I taste lots of wine every week and inevitably end up pitting the best and the worst against each other in my mind: the snore of a Sonoma Coast Chard ($40) vs. a gorgeous as all get-out Grüner ($18); yet another big, alcoholic, hardly identifiable as Pinot Russian River Pinot Noir ($50) vs. a surprisingly layered beauty of a Sicilian Frappato ($20).  Unfortunately, in my mental rankings the California contenders typically fall to the bottom of the heap, largely because of the price to quality ratio.  I simply don’t want to pay $40 or $50 for an OK-but-nothing-special bottle from CA when I know I can find several intriguing, even complex, wines under $20 elsewhere.

California is the reason I fell in love with wine in the first place, and yet I seem to be falling out of love with California wine.  It’s sad.

Are charming, exciting, well-priced Cali wines even out there anymore, or are they extinct?

Sterling’s Coupon Campaign

31 Aug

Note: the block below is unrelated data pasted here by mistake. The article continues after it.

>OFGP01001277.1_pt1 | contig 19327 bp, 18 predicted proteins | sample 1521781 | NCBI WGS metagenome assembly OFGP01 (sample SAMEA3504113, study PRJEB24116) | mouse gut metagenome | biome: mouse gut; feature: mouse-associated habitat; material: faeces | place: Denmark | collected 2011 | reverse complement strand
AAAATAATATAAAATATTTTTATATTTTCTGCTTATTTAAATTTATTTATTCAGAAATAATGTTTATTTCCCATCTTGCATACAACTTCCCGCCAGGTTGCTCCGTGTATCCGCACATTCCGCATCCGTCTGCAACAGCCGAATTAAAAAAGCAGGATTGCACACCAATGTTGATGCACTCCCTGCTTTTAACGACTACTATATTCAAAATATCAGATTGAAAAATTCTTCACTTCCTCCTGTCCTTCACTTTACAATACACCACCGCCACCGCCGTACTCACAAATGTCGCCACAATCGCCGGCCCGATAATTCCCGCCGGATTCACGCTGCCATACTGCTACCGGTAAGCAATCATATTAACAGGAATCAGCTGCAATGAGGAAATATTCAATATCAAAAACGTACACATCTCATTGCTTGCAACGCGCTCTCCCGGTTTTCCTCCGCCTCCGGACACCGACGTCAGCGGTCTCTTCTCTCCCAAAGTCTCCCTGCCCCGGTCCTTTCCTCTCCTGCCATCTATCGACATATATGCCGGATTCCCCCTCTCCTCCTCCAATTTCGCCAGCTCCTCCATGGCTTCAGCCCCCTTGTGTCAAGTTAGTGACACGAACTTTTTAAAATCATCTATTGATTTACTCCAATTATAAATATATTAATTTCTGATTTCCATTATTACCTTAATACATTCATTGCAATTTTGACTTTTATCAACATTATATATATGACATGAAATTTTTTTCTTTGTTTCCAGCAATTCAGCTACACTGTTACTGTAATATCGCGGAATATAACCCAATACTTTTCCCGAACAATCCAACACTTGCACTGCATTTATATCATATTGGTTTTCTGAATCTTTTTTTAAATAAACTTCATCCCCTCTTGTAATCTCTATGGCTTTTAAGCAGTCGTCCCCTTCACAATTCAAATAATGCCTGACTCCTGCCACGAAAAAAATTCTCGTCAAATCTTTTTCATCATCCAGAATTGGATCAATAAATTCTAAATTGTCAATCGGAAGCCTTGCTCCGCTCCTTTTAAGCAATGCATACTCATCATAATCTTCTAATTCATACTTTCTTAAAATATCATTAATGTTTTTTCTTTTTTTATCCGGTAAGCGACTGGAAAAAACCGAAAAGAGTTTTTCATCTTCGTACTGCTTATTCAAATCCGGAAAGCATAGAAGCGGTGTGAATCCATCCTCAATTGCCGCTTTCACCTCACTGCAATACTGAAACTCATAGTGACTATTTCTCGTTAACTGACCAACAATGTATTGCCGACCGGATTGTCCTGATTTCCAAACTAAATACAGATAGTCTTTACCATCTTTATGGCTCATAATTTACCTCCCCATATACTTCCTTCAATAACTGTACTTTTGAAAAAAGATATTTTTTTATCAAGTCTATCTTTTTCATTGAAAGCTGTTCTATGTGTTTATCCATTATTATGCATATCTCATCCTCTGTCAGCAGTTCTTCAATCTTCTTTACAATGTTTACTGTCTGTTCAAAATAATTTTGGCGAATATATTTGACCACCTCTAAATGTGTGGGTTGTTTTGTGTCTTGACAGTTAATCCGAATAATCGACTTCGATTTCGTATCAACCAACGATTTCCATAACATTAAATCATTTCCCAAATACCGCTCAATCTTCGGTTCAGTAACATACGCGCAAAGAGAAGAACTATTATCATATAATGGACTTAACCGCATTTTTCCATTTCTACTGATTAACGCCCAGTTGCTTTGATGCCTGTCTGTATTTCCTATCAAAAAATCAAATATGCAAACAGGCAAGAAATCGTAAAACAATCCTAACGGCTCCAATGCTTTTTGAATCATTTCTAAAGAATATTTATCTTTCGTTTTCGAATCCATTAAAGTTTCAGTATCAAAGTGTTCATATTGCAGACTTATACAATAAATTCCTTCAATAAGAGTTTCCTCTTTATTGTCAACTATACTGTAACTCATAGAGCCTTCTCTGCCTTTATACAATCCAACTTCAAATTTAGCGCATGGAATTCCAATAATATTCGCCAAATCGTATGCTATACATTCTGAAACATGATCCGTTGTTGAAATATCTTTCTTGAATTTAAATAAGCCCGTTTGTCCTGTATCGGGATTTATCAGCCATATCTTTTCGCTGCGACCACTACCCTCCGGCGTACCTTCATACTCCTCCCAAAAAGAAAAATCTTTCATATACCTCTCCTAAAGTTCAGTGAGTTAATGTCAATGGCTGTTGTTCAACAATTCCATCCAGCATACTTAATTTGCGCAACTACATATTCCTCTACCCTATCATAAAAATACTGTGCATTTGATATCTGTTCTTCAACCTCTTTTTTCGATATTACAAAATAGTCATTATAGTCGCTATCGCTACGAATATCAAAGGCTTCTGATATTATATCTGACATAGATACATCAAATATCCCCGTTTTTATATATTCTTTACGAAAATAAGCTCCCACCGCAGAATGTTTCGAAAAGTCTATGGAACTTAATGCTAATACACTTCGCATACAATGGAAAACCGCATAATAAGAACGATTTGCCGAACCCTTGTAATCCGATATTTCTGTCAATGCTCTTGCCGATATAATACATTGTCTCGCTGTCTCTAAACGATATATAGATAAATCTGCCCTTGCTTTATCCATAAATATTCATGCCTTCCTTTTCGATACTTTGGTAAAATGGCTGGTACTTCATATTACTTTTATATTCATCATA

Sterling CouponIt’s officially California Wine Month Eve, and what to my wondering eyes should appear but a coupon for Sterling Vintner’s Collection wine!  Yes, a hard copy, get-out-your-kitchen-shears-and-clip-it coupon for Sterling — $3.00 off the purchase of two 750 ml bottles — was in Sunday’s edition of the San Francisco Chronicle, sharing the same bifold as coupons for Seventh Generation diapers and Air Wick Scented Oils.  (No, I didn’t make that last part up.)

IMG_0867When was the last time I saw a wine coupon in the paper?  Maybe….never?  Liquor coupons, yes.  Particularly in the last six months or so, but not wine.  Not until now.  This discovery comes on the eve of California Wine Month and just a few days after Sterling’s parent company, Diageo, issued a statement saying 2010 will be a challenging year for business.  I don’t disagree with that, but will a $3.00 off coupon really help matters, or simply further erode the aspirational image of one of California’s most recognizable wine brands?